A Safe Space for Grieving - Pacific Standard

A Safe Space for Grieving

You might mean well, but resist the temptation to say things that attempt to minimize the suffering of the bereaved.
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A girl holds a rose at funeral services for a Paris attack victim on December 4, 2015.  (Photo: David  McNew/Getty Images)

A girl holds a rose at funeral services for a Paris attack victim on December 4, 2015. (Photo: David McNew/Getty Images)

On November 21, a five-year-old girl was critically injured in Gainesville, Florida, when she was thrown from her father’s ATV. Kingsley died eight days later and her memorial was held on what would have been her sixth birthday.

Kingsley was a member of our extended family. As news spread of what had happened, her mother’s Facebook page was soon flooded with well-intended sentiments. A sample: “You have a guardian angel forever and she is pain free!” “She is a beautiful angel.” “She is so beautiful and we know will always be with us.” And this misspelled thought from a stranger on the page of Concerned Families for ATV Safety: “To bad a young beautiful spirit has been lost but raisd up to heaven with jesus.”

People can respond with extraordinary compassion when a child dies, but we struggle with how to express it in ways that work. Hopeful sentiments for the bereaved are passed along with the best of intentions, but experience and research shows that they can hurt rather than help. The expression of common platitudes is emblematic of our culture’s discomfort with death and our tendency to turn too quickly away from grief.

Initial expressions of sympathy quickly dwindle away, giving parents the impression that they were supposed to “get over” their grief.

As the advances of modern medicine improved longevity throughout the 20th century, we began to lose our ability to talk about death without resorting to rationalizations. In 1999, the Accreditation Council for Graduate Medical Education began requiring interpersonal training during residencies in an attempt to reverse the coldness and poor bedside manner then associated with “professionalism.” But despite this growing emphasis on warmth in communication, even physicians who encounter death frequently are often at a loss for words, particularly when a death is “untimely.”

As reported in the Journal of the American Medical Association, when a child dies a sudden traumatic death physicians struggle to maintain a balance between the need for calmness in the face of an emergency and parents’ needs to have their emotions acknowledged. Similarly, for clinicians in pediatric intensive care, their uncertainty about how parents will react and a desire to protect parents from the harsh truth of a terminal prognosis serve as barriers to effective communication.

In an essay in the Journal of the American Medical Association, pediatrician Sameer Vohra reflects on how she eventually learned to resist her profession’s pattern of “moving on” quickly following a child’s death, but offers no advice about how to communicate directly with the bereaved mothers whose cries remain in her memory. Little wonder, then, that those of us who, mercifully, encounter a child’s death infrequently are perplexed and at a loss for words.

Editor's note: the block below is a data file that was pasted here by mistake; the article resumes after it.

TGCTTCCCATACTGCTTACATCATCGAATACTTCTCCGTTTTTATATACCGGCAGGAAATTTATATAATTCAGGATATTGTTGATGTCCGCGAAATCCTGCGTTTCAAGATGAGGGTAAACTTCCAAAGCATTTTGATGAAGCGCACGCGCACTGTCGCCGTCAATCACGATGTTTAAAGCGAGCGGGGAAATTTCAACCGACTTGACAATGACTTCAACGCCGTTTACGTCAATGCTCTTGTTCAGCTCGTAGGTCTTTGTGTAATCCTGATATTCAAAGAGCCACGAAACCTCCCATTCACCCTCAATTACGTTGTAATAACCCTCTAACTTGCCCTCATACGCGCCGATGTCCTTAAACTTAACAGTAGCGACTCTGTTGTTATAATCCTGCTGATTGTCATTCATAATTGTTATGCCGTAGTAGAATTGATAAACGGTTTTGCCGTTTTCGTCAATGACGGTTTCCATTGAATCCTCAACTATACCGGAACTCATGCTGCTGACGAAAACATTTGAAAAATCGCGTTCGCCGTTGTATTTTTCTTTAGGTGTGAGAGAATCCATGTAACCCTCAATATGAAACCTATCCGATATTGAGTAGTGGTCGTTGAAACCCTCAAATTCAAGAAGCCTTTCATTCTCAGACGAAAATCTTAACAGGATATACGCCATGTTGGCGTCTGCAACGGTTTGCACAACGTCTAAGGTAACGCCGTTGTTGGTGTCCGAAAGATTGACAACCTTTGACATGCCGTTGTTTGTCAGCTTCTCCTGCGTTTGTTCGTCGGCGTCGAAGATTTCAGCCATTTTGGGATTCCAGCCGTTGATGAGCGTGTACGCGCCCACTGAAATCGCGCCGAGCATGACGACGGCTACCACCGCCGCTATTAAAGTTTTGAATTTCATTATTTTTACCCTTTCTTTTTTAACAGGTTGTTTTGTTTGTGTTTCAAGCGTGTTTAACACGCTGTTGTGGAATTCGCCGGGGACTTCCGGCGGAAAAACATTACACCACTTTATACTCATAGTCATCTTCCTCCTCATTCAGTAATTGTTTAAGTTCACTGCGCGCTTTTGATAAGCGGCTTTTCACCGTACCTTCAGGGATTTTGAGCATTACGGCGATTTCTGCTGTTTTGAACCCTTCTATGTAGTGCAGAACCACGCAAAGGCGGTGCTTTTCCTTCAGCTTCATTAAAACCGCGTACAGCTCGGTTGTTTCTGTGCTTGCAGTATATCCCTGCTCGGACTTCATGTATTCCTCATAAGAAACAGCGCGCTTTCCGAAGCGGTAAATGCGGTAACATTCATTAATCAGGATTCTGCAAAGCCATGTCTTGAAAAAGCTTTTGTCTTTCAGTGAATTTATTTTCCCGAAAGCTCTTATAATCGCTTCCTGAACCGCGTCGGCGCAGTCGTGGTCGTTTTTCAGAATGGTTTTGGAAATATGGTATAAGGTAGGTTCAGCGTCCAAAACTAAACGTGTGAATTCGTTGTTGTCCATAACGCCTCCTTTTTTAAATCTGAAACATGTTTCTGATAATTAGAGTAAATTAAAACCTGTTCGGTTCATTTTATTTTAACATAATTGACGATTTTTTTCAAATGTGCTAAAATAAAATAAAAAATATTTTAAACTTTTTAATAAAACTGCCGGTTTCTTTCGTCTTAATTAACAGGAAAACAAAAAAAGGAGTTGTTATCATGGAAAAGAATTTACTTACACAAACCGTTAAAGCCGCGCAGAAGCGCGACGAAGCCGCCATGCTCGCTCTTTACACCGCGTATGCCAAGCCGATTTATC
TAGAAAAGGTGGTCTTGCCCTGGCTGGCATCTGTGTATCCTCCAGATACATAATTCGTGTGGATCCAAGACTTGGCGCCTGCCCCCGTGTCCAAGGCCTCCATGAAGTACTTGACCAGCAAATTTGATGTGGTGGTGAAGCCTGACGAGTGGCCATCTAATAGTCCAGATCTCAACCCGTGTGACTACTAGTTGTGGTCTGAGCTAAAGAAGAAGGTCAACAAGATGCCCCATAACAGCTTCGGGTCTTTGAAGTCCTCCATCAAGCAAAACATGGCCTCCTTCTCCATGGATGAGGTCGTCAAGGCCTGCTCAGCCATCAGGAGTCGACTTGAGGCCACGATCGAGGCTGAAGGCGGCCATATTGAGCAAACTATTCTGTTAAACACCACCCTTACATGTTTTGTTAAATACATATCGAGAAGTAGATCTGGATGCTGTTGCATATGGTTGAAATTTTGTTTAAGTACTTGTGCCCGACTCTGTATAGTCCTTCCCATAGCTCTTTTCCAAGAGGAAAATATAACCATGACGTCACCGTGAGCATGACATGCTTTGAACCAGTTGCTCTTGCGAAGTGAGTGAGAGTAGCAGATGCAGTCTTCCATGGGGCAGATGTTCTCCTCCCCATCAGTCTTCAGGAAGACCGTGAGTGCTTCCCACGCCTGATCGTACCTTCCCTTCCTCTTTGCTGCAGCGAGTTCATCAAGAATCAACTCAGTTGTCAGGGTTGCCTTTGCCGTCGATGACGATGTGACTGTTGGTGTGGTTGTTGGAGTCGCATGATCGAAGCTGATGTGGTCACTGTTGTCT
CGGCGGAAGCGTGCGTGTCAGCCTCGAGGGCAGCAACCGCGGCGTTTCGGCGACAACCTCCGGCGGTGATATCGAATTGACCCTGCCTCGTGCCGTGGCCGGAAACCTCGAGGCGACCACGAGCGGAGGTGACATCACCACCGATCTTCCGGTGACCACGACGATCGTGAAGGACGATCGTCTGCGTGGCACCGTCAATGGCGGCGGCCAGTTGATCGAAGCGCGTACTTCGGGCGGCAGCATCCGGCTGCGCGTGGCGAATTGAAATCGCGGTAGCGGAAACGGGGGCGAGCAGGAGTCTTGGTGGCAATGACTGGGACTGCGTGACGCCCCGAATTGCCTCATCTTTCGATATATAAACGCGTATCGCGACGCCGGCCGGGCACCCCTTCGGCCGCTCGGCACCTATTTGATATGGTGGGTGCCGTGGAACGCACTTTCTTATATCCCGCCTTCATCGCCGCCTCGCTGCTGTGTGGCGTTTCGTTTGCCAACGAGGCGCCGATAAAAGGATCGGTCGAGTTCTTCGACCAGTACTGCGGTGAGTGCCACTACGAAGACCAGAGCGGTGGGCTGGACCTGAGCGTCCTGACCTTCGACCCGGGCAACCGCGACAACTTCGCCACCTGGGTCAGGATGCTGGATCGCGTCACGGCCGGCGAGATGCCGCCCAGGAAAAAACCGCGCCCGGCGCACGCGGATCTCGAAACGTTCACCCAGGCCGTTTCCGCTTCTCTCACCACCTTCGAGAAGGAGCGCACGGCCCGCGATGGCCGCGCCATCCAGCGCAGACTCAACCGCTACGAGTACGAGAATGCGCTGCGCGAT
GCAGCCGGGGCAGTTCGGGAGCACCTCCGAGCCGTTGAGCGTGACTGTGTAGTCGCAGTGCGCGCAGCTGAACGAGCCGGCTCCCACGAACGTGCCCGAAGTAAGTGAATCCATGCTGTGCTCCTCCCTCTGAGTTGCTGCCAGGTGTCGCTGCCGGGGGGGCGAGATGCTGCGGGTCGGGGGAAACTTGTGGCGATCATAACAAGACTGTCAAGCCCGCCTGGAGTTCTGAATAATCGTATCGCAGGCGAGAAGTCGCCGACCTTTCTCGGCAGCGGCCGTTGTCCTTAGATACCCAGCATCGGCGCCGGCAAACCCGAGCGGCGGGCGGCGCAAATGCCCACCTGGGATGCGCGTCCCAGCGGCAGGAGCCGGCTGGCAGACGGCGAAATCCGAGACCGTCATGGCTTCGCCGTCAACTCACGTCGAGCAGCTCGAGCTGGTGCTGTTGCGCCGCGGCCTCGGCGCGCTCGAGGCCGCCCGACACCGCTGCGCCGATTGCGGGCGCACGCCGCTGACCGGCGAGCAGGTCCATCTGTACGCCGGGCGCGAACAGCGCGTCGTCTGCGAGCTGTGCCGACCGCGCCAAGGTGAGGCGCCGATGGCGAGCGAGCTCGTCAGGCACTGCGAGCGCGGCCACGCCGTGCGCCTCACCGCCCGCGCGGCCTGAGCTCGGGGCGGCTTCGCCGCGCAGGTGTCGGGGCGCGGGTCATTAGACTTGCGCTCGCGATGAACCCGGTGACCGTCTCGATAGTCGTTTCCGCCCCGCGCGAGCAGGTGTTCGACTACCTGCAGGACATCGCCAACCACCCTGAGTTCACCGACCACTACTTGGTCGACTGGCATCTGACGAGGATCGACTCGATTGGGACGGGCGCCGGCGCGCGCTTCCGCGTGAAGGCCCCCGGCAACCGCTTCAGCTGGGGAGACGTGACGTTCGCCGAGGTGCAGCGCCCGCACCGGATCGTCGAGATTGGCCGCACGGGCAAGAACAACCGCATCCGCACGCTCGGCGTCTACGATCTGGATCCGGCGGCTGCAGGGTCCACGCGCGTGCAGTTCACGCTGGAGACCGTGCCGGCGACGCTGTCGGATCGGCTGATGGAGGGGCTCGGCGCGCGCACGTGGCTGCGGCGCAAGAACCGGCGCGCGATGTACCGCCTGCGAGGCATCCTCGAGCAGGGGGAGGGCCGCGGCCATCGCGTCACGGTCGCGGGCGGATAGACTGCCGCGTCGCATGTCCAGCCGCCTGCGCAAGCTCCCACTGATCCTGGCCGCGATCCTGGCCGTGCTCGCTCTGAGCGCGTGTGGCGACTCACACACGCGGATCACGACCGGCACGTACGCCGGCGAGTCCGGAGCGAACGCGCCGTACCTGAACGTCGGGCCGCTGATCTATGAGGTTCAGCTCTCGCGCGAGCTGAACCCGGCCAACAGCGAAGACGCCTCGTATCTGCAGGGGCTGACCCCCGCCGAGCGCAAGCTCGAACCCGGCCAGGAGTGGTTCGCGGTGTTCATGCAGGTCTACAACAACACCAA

Bereaved parents in particular find advice painful, according to a study published by bereavement researcher Paige Toller of the University of Nebraska–Omaha. In her interviews with bereaved parents, Toller noted that sayings such as “time heals all wounds,” “she’s in a better place now,” or “I hope you find peace with this” left parents feeling judged for how they were grieving. Another interview-based study of parental bereavement published in the Western Journal of Communication found what is more helpful than platitudes are messages that acknowledge the life of the child, express compassion, and maintain a connection between the bereaved parents and a support network. Both studies found that initial expressions of sympathy quickly dwindle away, giving parents the impression that they were supposed to “get over” their grief.

After watching these dynamics for 20 years, I can offer this advice to well-wishers: Resist the temptation to say anything that tries to minimize the suffering of a bereaved parent. Instead, as Vohra suggests, avoid moving on too quickly, convey an openness to be present with the parents’ sorrow, honor any and all expressions of their grief. And listen.

Gestures are often better than words. Try asking a bereaved parent, for example, “If you could wave a wand and have one task accomplished, what would it be?” and then just do it for them. If you are close to the family, you may not even need to ask—just do it. On the child’s birthday, or the anniversary of their death, or during family holidays, send a message or call to say: “I remember. I’m thinking of you.” Continue to reach out as time goes by.

No matter what, be confident in knowing that, by providing a supportive space for a parent to grieve, you will not be increasing their sorrow. Actually the opposite is true. They have already experienced the worst blow of their lives, and all you must do is remind them they do not need to walk the path of sorrow alone.

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